A woman whose brother is incarcerated at Yellowknife’s North Slave Correctional Complex says he was kept in a cell without running water.
Chelsea Thomas said the problems experienced by her brother, James, who has been at the jail on remand for more than three and a half years, are getting worse.
“My brother strongly feels he is being discriminated against because of his culture and the other inmates who he associates with,” Thomas said. Her brother is Dene and a member of the West Point First Nation.
James Thomas has been charged with first-degree murder and robbery in the 2017 death of Alexander Norwegian near Hay River.
In September, Thomas said, her brother was kept in a cell without running water for several days and his request to move to another cell was denied.
Thomas sent an email to NWT justice minister RJ Simpson on September 10 about the issue, which she shared with Cabin Radio. Two days later, she said, her brother was moved to a new cell. However, issues with water persisted and problems with electricity began on the unit, where more than 30 men are housed.
As a result, Thomas said, many inmates had no running water and were denied access to showers for at least two days.
Thomas said all of the inmates on the unit held a non-violent protest over the conditions. A small group were then “singled out,” she said, and taken to “the hole” – or put in segregation – where they were said to have been denied access to showers, phone calls, and the minimum amount of time required outside segregation.
“When he’s out in the general population, my brother calls me just-about daily, so it’s odd that he didn’t call,” Thomas said, noting she received no phone call from him for three to five days.
Minister Simpson declined Cabin Radio’s request for an interview.
Ngan Trinh, a spokesperson for the department, confirmed in an email there were issues with water pressure and lighting in “certain areas” of the North Slave Correctional Complex that affected individual cells. Trinh said inmates were moved to other cells and the issues have since been fixed. Further maintenance has been scheduled to stop the problems returning, she added.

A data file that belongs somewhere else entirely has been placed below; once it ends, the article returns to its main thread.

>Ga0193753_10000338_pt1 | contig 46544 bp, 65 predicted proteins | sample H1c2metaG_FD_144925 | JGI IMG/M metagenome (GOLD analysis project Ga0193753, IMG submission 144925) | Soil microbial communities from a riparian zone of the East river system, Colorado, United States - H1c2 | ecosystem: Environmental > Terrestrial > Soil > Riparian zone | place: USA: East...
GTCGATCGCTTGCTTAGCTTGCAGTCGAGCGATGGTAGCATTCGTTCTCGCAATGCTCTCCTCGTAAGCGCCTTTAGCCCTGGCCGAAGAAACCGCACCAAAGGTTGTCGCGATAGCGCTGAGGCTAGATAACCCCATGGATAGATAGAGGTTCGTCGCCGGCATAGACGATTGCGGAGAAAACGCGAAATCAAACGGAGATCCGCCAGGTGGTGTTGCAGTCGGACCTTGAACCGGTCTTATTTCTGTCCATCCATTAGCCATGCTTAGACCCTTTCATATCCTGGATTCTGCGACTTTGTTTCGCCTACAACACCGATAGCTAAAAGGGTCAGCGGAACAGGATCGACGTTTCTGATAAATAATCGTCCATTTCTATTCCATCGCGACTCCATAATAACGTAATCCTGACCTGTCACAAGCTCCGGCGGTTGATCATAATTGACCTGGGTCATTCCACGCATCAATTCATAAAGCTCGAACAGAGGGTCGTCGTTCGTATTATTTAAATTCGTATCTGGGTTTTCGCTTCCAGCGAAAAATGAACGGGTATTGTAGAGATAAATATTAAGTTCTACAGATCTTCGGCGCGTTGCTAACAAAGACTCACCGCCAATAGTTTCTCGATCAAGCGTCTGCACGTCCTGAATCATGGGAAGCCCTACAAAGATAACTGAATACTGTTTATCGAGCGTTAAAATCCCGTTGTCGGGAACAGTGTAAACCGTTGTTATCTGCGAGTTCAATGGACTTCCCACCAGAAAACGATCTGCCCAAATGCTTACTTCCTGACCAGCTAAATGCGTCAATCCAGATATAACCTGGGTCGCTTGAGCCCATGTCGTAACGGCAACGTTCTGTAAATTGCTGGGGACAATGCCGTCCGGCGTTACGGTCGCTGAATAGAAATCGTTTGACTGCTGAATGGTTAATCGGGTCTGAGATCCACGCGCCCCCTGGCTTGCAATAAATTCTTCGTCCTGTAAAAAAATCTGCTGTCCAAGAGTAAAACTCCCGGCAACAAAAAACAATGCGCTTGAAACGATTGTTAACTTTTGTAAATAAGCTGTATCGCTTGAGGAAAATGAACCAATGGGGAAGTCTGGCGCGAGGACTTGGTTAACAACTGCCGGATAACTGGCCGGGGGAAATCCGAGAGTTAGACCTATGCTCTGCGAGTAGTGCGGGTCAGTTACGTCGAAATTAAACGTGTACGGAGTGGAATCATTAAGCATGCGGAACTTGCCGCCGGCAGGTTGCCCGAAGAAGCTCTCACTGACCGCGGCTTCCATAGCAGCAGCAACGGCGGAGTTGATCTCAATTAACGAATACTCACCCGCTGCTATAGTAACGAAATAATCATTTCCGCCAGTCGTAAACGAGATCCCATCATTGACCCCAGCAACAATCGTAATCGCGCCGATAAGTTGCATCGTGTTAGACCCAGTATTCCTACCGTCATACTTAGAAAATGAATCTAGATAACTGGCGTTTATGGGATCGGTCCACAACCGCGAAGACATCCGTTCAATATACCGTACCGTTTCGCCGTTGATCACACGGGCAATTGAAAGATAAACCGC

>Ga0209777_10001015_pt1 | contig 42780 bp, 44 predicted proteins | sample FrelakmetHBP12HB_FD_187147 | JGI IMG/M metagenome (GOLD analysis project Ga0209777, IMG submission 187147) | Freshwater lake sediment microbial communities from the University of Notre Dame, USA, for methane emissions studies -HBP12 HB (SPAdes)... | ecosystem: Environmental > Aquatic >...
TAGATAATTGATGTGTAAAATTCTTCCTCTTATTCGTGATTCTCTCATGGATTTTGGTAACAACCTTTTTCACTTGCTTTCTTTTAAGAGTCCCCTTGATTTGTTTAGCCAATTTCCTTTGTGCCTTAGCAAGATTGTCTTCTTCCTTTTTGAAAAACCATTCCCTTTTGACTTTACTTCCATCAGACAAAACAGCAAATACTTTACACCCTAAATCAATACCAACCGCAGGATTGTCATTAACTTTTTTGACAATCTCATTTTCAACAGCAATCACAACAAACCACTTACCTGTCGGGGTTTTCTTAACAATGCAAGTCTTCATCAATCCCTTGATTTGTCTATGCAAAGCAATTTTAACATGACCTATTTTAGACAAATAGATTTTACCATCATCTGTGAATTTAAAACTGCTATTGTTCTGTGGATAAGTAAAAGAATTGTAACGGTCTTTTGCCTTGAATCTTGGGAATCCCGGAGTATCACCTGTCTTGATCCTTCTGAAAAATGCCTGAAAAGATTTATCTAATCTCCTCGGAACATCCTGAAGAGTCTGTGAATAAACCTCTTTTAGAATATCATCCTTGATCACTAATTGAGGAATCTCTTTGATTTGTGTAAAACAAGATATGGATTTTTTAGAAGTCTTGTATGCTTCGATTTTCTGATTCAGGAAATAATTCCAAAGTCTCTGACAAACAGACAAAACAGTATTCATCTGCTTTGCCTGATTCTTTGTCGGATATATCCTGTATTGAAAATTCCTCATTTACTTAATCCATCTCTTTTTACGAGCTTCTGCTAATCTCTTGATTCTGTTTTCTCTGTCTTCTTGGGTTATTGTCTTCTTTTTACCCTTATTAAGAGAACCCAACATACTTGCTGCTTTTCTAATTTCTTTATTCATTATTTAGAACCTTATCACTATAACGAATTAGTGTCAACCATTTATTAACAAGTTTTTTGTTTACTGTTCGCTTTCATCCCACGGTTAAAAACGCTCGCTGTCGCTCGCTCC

Trinh said she could not comment on specific complaints made by inmates but, under territorial policy, inmates cannot be confined for more than 20 hours in a 24-hour period unless “required for the protection of safety and security of personnel at the correctional facility.” That requirement covers medical reasons, the potential for an inmate to be a danger to themselves or others, or if management, operation, and security of the jail is jeopardized.
Trinh said inmates have access to showers and phone calls while confined away from others, but their movement may be restricted to the unit where they are housed.
Thomas feels her brother’s mistreatment is part of a pattern. She believes her brother and the people he associates with are being targeted by some guards because he is Indigenous and they are Black, saying they are being treated “poorly and inhumanely.”
“They’re being picked on,” she said. “There’s one guy in particular who gets provoked purposely … and when the inmates finally react, they get thrown in the hole.”
Cabin Radio was unable to independently verify claims that some inmates are mistreated in a targeted fashion.
Thomas said she raised her brother’s treatment with the jail supervisor but nothing was done.
“They might be inmates but they are still people and they deserve to have proper running water,” she said. “They deserve to have their phone calls and they definitely deserve to have showers.”
Trinh said the Department of Justice “takes all allegations of mistreatment seriously and investigates all inmate complaints.”
Late last year, a leaked workplace assessment highlighted complaints from corrections staff about security issues, understaffing, inadequate training, a lack of support from management, and cuts to programming for inmates.
Trinh said the department had since held regular meetings between management and staff to address those concerns, adjusted staffing levels, provided more training, and reviewed security equipment.